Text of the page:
Archive for June, 2013

First Global Biodiversity Conference

June 26th, 2013

Loosing its claws …

June 26th, 2013

Must read …

The Transition from a Phytopathogenic Smut Ancestor to an Anamorphic Biocontrol Agent Deciphered by Comparative Whole-Genome Analysis
[Abstract. Pseudozyma flocculosa is related to the model plant pathogen Ustilago maydis yet is not a phytopathogen but rather a biocontrol agent of powdery mildews; this relationship makes it unique for the study of the evolution of plant pathogenicity factors. The P. flocculosa genome of ~23 Mb includes 6877 predicted protein coding genes. Genome features, including hallmarks of pathogenicity, are very similar in P. flocculosa and U. maydis, Sporisorium reilianum, and Ustilago hordei. Furthermore, P. flocculosa, a strict anamorph, revealed conserved and seemingly intact mating-type and meiosis loci typical of Ustilaginales. By contrast, we observed the loss of a specific subset of candidate secreted effector proteins reported to influence virulence in U. maydis as the singular divergence that could explain its nonpathogenic nature. These results suggest that P. flocculosa could have once been a virulent smut fungus that lost the specific effectors necessary for host compatibility. Interestingly, the biocontrol agent appears to have acquired genes encoding secreted proteins not found in the compared Ustilaginales, including necrosis-inducing-Phytophthora-protein- and Lysin-motif- containing proteins believed to have direct relevance to its lifestyle. The genome sequence should contribute to new insights into the subtle genetic differences that can lead to drastic changes in fungal pathogen lifestyles.]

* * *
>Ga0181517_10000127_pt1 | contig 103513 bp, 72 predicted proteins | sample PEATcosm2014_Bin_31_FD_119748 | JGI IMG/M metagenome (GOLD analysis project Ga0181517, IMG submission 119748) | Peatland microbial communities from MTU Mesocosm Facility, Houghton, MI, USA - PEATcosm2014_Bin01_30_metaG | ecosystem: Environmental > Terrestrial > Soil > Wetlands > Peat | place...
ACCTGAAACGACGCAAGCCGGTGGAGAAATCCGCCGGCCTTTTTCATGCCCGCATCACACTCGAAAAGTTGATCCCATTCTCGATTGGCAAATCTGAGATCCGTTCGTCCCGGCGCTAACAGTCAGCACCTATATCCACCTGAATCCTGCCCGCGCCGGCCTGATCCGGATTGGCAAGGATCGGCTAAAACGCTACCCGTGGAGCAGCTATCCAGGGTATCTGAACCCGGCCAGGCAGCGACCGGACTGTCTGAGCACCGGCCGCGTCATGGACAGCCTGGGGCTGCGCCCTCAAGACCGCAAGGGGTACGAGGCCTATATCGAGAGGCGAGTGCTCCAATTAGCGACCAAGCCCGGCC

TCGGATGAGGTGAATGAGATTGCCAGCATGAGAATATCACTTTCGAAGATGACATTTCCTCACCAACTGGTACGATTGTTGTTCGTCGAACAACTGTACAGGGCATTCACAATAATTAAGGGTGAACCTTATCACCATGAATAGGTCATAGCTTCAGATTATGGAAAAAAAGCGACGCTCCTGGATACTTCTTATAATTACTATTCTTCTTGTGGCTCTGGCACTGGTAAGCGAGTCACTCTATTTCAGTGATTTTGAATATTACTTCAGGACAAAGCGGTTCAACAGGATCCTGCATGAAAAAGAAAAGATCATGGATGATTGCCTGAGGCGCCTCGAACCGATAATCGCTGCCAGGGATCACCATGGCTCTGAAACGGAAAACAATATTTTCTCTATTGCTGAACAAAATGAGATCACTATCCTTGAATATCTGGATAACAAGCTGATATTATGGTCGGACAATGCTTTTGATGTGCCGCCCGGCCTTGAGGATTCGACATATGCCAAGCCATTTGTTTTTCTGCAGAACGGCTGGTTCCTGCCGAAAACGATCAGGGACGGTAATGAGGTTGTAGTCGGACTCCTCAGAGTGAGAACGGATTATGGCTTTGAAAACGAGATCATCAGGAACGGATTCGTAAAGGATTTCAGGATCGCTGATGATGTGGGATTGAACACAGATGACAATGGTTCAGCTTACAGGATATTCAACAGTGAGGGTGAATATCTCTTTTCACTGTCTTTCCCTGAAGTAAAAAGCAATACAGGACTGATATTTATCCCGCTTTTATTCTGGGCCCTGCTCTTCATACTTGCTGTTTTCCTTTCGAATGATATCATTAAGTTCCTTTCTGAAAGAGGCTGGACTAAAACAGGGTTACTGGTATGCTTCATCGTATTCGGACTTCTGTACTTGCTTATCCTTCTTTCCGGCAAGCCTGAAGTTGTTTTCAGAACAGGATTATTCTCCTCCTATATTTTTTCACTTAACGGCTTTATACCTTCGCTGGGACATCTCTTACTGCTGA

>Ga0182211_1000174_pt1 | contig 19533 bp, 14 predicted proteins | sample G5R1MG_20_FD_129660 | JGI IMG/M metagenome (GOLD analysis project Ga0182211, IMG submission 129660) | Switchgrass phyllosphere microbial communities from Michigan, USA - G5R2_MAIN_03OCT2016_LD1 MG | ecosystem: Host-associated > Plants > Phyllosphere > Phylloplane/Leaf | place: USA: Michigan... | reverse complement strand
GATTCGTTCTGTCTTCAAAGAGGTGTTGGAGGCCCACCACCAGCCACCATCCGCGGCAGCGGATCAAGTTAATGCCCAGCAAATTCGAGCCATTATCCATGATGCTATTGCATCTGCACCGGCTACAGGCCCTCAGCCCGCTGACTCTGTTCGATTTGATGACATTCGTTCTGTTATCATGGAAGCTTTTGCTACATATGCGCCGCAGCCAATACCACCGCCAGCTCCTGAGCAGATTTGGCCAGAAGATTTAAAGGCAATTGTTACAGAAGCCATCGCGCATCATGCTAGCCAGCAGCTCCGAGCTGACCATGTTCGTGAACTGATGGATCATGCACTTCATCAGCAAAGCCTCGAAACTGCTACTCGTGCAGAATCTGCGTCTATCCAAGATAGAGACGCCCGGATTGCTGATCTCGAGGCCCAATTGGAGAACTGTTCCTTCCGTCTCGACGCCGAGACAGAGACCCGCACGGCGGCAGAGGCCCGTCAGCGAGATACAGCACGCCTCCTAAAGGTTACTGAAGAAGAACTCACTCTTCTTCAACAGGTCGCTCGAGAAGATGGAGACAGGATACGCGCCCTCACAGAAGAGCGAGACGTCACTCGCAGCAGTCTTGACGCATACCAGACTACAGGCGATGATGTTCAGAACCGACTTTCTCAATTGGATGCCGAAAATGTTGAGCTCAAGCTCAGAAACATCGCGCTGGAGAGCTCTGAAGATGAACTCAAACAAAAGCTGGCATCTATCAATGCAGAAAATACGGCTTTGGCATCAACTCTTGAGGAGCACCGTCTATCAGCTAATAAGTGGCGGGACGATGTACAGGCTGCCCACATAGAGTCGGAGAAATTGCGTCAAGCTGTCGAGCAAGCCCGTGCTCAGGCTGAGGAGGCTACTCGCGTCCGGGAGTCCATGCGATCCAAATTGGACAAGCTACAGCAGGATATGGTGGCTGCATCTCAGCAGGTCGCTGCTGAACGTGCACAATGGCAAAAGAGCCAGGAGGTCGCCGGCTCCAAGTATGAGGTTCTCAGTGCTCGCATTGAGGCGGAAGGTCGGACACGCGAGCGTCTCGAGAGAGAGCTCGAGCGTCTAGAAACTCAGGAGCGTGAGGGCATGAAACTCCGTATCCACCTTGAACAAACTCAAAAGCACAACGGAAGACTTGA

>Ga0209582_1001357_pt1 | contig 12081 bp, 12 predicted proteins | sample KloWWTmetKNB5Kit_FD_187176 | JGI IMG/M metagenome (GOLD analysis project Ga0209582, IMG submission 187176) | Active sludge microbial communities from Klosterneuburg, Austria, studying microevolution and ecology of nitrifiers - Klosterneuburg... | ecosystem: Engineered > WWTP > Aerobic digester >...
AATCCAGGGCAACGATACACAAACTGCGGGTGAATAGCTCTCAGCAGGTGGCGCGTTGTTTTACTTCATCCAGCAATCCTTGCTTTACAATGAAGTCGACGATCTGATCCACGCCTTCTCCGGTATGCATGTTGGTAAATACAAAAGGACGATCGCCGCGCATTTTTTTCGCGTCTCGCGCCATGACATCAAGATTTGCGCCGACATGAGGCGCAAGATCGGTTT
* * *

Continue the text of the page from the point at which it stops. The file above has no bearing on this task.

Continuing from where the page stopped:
Back home

June 22nd, 2013

We welcome Dr. Jessy Labbé, a former lab Ph.D. student, who joins us from the Biosciences Division at Oak Ridge National Laboratory (TE, USA). Within the framework of the DOE Plant-Microbe Interfaces project, Jessy is working with François Le Tacon and myself on the QTL for mycorrhiza formation in poplar. He is funded by the LabeX ARBRE.